Fuck that shit.

So the only option left was to very carefully undo the fittings between the door-lift cylinders and the check valve that prevents them from coming down if a pipe bursts. Because what I was about to do is effectively the same as a pipe bursting, only marginally more controlled.

Door raise ram, its associated hydraulic check-valve, and hydraulic lines; with a large yellow arrow pointing to the check valve

Just above the check valve (arrowed, in the previous image) is a barrel nut connecting the check valve to the fitting in the ram itself. Some rummaging unearthed a ladder, up which I climbed with adjustable spanner in one filthy mitt, to slowly undo the barrel nut from the fitting until oil started to leak out of it.

Then, the same was done to the other side, and the door began to gently descend, spewing oil from its disconnected hydraulic lines. A couple more laps were done between both sides, opening the fittings a little further to increase the speed the door descended.

About this time, my head of department had arrived from the other site, and was watching/offering advice/getting in the way while the door descended; and we were trying to decide if I should just let the door drop all the way down, or leave it slightly open.

I was preferring "all the way down", and he wanted to leave it slightly open. As the door neared its closed position, he called for me to stop there, for fear that one part of the door would catch on the extended ejector.

I looked at where it was, and the gap that was left, and decided it should sit a bit closer to closed. I loosened the fitting a little more, watched the door come down a little further, turned my spanner around and went to tighten the fitting again.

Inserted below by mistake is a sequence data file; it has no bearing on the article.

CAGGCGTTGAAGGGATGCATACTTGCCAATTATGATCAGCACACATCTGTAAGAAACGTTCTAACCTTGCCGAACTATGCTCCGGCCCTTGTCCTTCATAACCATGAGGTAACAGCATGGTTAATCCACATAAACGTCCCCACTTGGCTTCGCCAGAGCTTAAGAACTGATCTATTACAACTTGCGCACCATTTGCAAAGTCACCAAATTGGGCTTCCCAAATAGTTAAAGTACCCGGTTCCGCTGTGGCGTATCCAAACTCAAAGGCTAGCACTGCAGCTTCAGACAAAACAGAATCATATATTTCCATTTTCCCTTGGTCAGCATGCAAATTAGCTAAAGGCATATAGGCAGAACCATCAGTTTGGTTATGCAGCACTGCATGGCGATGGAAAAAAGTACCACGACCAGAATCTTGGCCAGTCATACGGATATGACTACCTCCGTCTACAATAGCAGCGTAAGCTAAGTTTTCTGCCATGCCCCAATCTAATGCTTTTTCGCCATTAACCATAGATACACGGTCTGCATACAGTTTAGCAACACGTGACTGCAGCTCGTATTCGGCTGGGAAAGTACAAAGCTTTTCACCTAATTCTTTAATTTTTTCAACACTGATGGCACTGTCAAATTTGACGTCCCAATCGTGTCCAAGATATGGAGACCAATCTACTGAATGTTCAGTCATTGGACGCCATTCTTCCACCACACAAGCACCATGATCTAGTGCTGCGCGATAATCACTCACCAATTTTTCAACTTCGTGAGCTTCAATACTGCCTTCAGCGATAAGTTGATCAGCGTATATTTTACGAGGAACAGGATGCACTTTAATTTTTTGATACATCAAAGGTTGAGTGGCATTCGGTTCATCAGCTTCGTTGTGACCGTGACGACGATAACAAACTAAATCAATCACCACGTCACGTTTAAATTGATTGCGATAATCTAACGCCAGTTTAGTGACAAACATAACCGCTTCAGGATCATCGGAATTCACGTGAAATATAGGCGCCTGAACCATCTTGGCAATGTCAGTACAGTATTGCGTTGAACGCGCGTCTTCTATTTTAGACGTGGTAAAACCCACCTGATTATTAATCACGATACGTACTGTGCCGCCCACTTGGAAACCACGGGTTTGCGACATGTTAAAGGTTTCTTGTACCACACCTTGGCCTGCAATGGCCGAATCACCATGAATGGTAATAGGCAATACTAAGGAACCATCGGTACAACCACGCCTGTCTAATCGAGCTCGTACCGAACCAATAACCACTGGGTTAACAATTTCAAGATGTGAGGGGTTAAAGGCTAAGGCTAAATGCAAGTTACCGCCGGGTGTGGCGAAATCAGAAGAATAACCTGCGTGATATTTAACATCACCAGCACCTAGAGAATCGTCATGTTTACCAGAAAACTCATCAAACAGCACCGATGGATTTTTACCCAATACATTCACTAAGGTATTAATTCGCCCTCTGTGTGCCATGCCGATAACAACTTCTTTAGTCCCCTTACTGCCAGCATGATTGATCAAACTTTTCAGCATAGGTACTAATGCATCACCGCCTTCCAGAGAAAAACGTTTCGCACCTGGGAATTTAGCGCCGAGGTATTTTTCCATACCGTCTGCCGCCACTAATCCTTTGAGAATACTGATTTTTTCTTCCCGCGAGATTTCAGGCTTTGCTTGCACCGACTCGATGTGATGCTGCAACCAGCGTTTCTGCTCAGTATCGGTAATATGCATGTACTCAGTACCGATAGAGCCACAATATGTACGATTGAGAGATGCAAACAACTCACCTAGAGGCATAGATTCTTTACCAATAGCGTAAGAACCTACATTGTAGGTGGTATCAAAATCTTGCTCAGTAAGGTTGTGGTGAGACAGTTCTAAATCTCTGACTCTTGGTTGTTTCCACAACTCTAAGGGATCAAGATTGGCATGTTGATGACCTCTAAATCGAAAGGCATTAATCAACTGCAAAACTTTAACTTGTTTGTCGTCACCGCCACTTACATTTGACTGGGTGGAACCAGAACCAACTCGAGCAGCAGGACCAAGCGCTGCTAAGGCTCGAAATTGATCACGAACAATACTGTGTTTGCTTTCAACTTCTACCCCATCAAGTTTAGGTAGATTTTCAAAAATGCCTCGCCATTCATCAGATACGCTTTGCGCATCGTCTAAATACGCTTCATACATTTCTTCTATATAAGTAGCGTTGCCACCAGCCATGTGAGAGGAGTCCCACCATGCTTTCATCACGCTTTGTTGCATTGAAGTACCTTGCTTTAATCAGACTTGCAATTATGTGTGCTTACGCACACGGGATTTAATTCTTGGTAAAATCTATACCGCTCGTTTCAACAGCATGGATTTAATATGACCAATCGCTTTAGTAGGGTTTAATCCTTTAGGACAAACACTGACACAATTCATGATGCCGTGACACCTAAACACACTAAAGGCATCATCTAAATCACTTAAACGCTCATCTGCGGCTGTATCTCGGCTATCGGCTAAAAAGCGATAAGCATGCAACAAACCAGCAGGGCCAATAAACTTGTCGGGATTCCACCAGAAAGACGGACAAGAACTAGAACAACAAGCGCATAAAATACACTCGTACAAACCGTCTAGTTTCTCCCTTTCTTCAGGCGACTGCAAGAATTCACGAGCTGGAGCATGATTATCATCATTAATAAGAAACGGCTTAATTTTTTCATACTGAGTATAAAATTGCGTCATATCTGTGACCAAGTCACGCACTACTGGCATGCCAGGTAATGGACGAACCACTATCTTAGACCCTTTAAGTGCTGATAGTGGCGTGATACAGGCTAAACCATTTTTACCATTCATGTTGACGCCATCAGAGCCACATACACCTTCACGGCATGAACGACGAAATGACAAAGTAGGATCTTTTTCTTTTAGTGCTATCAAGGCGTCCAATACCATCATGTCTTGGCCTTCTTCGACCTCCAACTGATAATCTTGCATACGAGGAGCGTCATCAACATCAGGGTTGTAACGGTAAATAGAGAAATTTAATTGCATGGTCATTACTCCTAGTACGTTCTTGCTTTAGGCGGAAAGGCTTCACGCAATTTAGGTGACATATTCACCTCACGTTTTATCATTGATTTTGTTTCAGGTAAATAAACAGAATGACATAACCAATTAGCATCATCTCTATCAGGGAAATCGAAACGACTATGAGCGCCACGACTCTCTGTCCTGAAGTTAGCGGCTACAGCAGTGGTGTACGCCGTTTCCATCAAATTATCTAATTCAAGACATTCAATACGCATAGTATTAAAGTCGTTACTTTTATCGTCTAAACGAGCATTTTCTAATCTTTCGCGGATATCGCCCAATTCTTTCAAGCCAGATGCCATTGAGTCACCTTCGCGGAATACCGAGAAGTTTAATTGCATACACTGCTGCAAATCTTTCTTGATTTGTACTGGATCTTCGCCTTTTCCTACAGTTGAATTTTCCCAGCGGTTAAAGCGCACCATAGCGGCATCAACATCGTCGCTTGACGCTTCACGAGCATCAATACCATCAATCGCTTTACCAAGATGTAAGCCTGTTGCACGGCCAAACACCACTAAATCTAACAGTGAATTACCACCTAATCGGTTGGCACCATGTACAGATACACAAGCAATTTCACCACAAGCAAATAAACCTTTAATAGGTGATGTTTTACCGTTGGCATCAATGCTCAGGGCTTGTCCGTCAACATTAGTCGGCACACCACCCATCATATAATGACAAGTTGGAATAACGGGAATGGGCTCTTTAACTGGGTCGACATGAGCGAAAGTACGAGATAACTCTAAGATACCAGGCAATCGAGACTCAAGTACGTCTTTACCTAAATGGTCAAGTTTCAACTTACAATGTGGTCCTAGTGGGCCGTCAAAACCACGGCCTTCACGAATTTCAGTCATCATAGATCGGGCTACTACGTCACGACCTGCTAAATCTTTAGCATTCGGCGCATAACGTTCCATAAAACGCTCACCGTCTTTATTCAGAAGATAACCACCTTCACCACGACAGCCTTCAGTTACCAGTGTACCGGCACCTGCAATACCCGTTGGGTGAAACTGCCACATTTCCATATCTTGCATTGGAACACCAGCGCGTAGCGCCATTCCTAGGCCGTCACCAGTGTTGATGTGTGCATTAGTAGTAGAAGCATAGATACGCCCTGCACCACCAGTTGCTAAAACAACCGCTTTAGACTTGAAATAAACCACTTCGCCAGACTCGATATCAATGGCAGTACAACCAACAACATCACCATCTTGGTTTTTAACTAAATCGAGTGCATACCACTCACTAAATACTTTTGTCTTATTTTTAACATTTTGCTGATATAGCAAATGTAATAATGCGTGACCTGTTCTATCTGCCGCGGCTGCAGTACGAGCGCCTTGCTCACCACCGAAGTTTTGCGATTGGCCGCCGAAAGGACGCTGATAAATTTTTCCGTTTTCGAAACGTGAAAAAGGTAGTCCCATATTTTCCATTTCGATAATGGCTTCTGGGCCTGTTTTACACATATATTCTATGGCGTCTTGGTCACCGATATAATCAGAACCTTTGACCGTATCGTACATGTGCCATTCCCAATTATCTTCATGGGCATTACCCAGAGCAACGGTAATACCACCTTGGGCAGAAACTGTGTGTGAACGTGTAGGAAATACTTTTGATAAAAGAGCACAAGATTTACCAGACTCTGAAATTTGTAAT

Where it all went wrong...

When I pulled on the spanner, there was an almighty bang, my vision went white, and I lurched to one side. Apparently I'd unscrewed the fitting completely clear of the threads, and the force of me trying to tighten it again just pulled it over to one side; causing it to completely disconnect and gush frothy oil straight into my face as the door slammed closed at full force, shaking the truck around and nearly throwing me off the ladder.

(Hashtag 'Brazzers', anyone?)

Once everything had settled, and my co-worker had stabilised the ladder again, I climbed -- still effectively blind, at this point -- down the ladder.

Some clean pig-mat removed the bulk of the oil, but not only were my glasses covered, my eyes were full of it too. Some gently-guided stumbling got me to a sink I could wash my eyes out, and get the worst of it from my face.

I was hosed with the stuff. From mid-way up my chest, all the way to the top of my hat, was soaked in hydraulic oil. (It was even up my nose!)

I should note, this is why you don't put your fingers in places they'll get squashed when things move, even if they seem to be under control.

All my digits are still attached, and in the shape they were this morning. The only damage done was to my pride, and even then it's only a scuff. I'm honestly a little miffed that nobody was recording it.


Thankfully, there was no cleanup of mangled body parts, or twisted metal. Some spill-dry dealt with the mess on the floor; and I slung my soaked overalls into the van my co-worker was driving.

It was decided -- well above my pay-grade -- that it'd save time for me to just take the truck back to the workshop now, and leave their driver with the Wobbly FIAT of Hooliganism. Fine by me!

A quick transfer of toolbox to van, and the collecting of other detritus, and I got to drive a rear-steer garbage truck back to the workshop, via my old home stomping grounds. (Avoiding the motorways, in case anything fell off.)

Garbage truck parked in front of workshop

And they said I'd never amount to anything. Hah!